|Luisa Y. Gil, 21, who is from Union City, N.J., was arraigned yesterday morning in East Boston District Court on trafficking charges and ordered held on $200,000 cash bail. (Ted Fitzgerald/Pool)|
Police nab woman, 50 pellets of cocaine
Even before her flight touched down Saturday in Boston, Luisa Y. Gil had drawn the attention of authorities because of her same-day flight reservation and her point of origin, the Dominican Republic.
When the 21-year-old arrived at Logan International Airport at 8 p.m., State Police questioned her. During the interview, she allegedly admitted that before her flight she had ingested 50 pellets containing cocaine.
Gil said she was paid $2,000, according to authorities. Together, the pellets contained about a half-kilogram of cocaine, with an estimated value of $50,000.
“It’s an incredibly dangerous endeavor, and she’s fortunate her health is intact,’’ said Jake Wark, spokesman for the Suffolk dis trict attorney’s office. “Unfortunately, she’s not alone in these actions by a long shot. There’s a tremendous amount of creativity at work in bringing narcotics into the country, and the health of the transporters is not important to the kingpins.’’
Gil, who is from Union City, N.J., told police that she had been a student but wasn’t currently enrolled in college. She said she was unemployed and coming to the United States to live with her aunt in Roxbury.
She said her cousin was picking her up at the airport. But prosecutors say Gil has no real ties to the Boston area and that the person who waited for her inside Terminal E was Daniel Rivera Valasquez, a man who later told authorities he was paid $500 to pick her up and take her to another man named “Ramon.’’ When troopers searched Valasquez, they found a photocopy of Gil’s passport, with her picture, in his shoe.
According to a police report, Valasquez said he grew worried as he waited inside the terminal, fearing he had been drawn into something illegal. He said he met Ramon at a restaurant in Roxbury three days earlier and that Ramon provided him with a cellphone and the photocopy. Valasquez is in the custody of US Immigration and Customs Enforcement and faces deportation.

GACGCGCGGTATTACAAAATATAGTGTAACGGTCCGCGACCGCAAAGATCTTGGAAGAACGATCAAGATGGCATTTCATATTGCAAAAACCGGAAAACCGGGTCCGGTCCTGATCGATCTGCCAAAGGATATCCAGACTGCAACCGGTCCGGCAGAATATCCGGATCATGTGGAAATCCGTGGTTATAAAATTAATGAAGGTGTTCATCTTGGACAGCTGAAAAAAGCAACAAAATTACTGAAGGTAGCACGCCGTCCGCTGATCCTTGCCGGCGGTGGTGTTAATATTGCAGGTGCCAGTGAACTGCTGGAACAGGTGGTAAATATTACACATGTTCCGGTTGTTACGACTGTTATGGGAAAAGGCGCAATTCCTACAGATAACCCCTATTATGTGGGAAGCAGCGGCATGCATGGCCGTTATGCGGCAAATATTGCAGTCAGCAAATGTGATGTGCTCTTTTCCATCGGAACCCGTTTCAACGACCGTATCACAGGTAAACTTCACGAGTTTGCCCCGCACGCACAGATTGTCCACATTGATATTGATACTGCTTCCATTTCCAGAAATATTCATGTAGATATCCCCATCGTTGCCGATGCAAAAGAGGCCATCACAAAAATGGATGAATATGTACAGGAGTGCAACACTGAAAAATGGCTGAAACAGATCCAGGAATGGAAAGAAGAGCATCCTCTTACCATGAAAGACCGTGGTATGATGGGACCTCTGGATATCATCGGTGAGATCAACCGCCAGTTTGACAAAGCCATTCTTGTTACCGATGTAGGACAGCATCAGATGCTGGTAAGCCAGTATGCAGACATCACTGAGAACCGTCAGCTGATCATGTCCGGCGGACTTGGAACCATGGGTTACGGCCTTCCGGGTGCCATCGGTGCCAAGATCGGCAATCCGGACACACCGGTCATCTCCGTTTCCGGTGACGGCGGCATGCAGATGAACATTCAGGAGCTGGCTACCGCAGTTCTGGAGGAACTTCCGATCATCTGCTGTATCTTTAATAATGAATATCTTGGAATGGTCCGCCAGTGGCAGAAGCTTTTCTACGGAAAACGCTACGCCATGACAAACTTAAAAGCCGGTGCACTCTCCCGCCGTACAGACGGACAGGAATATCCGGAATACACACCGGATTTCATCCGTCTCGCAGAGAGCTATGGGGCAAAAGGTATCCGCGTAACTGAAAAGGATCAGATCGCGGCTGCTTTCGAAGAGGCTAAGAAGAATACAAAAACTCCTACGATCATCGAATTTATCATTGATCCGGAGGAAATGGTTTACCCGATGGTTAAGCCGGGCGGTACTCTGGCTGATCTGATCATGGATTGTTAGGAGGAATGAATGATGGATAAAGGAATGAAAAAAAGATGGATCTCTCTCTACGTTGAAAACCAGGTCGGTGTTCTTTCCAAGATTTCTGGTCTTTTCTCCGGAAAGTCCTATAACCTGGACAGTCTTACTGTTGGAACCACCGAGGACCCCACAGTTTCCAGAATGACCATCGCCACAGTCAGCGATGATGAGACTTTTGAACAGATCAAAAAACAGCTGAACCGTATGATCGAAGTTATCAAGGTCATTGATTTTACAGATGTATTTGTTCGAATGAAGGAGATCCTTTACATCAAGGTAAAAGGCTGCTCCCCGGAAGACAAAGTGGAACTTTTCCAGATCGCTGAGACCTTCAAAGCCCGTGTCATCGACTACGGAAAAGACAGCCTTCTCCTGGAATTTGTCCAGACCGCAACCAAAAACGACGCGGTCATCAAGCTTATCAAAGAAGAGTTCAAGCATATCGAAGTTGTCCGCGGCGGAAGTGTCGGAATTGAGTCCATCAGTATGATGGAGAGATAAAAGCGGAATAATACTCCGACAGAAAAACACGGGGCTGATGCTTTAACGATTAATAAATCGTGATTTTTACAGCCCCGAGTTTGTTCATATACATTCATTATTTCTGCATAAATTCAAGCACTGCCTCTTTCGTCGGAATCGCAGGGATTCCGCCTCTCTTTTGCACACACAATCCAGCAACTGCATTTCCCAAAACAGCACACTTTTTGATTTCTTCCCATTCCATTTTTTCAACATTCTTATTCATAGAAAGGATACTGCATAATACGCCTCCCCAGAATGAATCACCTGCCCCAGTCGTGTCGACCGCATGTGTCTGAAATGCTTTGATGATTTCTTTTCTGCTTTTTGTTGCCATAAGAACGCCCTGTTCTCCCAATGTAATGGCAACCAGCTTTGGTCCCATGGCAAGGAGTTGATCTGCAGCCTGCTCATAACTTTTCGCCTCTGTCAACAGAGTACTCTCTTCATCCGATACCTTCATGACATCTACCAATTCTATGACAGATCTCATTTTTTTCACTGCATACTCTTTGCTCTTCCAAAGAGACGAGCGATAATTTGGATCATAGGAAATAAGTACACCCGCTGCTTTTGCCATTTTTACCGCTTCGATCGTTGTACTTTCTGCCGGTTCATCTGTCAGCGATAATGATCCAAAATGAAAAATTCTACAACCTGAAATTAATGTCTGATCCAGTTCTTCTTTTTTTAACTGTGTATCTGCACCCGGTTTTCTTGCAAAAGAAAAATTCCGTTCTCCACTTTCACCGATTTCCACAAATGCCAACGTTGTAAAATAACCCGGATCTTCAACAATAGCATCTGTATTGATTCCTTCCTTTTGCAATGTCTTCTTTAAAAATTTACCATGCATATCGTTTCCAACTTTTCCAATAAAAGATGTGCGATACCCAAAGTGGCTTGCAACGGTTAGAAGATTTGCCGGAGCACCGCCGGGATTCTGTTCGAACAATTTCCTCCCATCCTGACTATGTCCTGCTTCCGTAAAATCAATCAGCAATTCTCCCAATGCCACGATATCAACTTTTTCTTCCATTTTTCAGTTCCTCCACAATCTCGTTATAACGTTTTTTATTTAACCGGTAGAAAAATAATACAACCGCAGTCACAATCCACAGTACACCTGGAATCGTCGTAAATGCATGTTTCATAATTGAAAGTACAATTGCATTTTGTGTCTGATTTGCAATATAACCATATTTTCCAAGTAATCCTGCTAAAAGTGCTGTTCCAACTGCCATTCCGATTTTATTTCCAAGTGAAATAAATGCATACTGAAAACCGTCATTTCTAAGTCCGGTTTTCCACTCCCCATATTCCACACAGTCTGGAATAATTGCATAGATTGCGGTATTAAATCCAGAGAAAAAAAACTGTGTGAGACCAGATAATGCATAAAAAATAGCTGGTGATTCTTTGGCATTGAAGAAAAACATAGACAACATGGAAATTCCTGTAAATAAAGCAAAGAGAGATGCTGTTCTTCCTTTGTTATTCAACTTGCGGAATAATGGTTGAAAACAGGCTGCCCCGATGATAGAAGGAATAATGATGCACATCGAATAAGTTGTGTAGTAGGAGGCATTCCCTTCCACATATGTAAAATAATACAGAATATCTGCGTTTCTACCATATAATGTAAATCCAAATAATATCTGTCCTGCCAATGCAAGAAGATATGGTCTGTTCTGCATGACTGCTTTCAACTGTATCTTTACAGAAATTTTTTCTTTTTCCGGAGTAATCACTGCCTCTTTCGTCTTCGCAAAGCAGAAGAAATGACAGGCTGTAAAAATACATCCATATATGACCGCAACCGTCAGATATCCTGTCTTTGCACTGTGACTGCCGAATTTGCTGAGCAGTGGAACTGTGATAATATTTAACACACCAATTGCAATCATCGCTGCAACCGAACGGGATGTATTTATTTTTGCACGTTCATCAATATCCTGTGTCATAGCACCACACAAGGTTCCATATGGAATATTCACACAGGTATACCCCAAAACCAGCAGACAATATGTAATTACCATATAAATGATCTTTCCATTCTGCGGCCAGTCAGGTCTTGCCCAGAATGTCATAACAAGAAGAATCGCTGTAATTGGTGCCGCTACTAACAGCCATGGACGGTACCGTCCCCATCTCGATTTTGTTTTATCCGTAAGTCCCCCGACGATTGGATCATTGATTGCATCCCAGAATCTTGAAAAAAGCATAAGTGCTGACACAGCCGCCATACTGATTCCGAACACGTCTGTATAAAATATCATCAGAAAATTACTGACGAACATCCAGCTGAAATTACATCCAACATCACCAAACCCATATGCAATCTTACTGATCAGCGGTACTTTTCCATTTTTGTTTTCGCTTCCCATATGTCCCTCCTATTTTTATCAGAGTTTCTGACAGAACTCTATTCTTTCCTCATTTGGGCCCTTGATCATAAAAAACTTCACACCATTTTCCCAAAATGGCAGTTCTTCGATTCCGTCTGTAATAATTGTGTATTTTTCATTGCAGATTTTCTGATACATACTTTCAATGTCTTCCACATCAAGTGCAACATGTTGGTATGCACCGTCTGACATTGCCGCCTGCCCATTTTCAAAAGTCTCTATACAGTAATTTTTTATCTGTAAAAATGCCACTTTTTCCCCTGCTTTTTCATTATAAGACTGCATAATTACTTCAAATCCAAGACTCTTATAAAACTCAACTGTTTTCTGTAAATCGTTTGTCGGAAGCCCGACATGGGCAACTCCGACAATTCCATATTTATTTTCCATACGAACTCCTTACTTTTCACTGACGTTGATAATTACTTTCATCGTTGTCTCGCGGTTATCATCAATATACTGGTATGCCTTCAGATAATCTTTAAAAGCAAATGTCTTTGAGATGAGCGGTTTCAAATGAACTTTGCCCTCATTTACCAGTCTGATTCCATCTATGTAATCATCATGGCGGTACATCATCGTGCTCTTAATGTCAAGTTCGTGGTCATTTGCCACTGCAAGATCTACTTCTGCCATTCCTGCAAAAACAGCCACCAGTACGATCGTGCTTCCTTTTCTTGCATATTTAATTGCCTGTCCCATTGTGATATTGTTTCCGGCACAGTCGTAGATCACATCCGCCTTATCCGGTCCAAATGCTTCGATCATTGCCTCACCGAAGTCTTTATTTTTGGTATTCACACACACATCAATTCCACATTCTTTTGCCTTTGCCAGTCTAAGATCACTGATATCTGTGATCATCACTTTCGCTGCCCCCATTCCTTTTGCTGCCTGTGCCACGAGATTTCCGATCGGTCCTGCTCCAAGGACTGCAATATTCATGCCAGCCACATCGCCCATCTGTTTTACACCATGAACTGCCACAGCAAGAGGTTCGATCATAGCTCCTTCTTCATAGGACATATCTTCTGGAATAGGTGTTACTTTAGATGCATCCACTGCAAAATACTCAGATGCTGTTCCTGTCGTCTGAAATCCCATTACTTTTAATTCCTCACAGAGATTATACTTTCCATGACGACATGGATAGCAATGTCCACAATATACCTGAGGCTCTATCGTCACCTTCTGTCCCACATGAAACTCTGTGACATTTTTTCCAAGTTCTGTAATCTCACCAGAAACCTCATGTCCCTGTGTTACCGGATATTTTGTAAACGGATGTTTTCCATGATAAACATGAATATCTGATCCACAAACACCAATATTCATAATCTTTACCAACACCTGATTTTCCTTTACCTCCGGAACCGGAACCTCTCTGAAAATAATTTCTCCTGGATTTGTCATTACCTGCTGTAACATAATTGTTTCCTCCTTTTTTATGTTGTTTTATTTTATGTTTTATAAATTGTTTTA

Wark declined to say whether authorities expect to make additional arrests.
Gil was taken to Massachusetts General Hospital after her arrest and later passed all 50 pellets, authorities said. She was arraigned yesterday morning in East Boston District Court on trafficking charges and ordered held on $200,000 cash bail.
In the courtroom yesterday, Gil rested her handcuffed arms atop a wooden partition and listened to a Spanish interpreter.
The defendant’s attorney, Anthony Lochiatto, said Gil was unaware that the pellets contained cocaine and that she “had a really minor role’’ in bringing the drugs to the United States.
“She had a task that actually put her at risk,’’ Lochiatto said during the arraignment. He said Gil doesn’t have a criminal record. Police in Union City said she has never been arrested there.
Authorities say traffickers have been using humans and animals as drug “mules’’ for decades. Because it is difficult to detect, police and customs officials rely on tips or flag travelers with “high-risk travel reservations.’’
“It’s not an uncommon way of trafficking,’’ said Anthony Pettigrew, a spokesman for the US Drug Enforcement Administration. “I’ve been doing this for 25 years, and they were doing it back then.’’
He referred to a case five years ago, when the DEA arrested 22 Colombians who used humans and puppies as mules to smuggle more than 24 kilograms of heroin into the United States, primarily the East Coast.
In December 2008, a 25-year-old woman died in a New Hampshire hotel of acute cocaine intoxication after ingesting rubber bags containing the drug. She and her twin sister, born in Puerto Rico, had visited the Dominican Republic, where they agreed to smuggle the drugs, according to authorities. The surviving sister underwent surgery to remove several bags containing cocaine.
Gil faces a minimum of 15 years in prison if convicted. She is scheduled to return to court Feb. 28 for a probable-cause hearing.
Brian R. Ballou can be reached at email@example.com.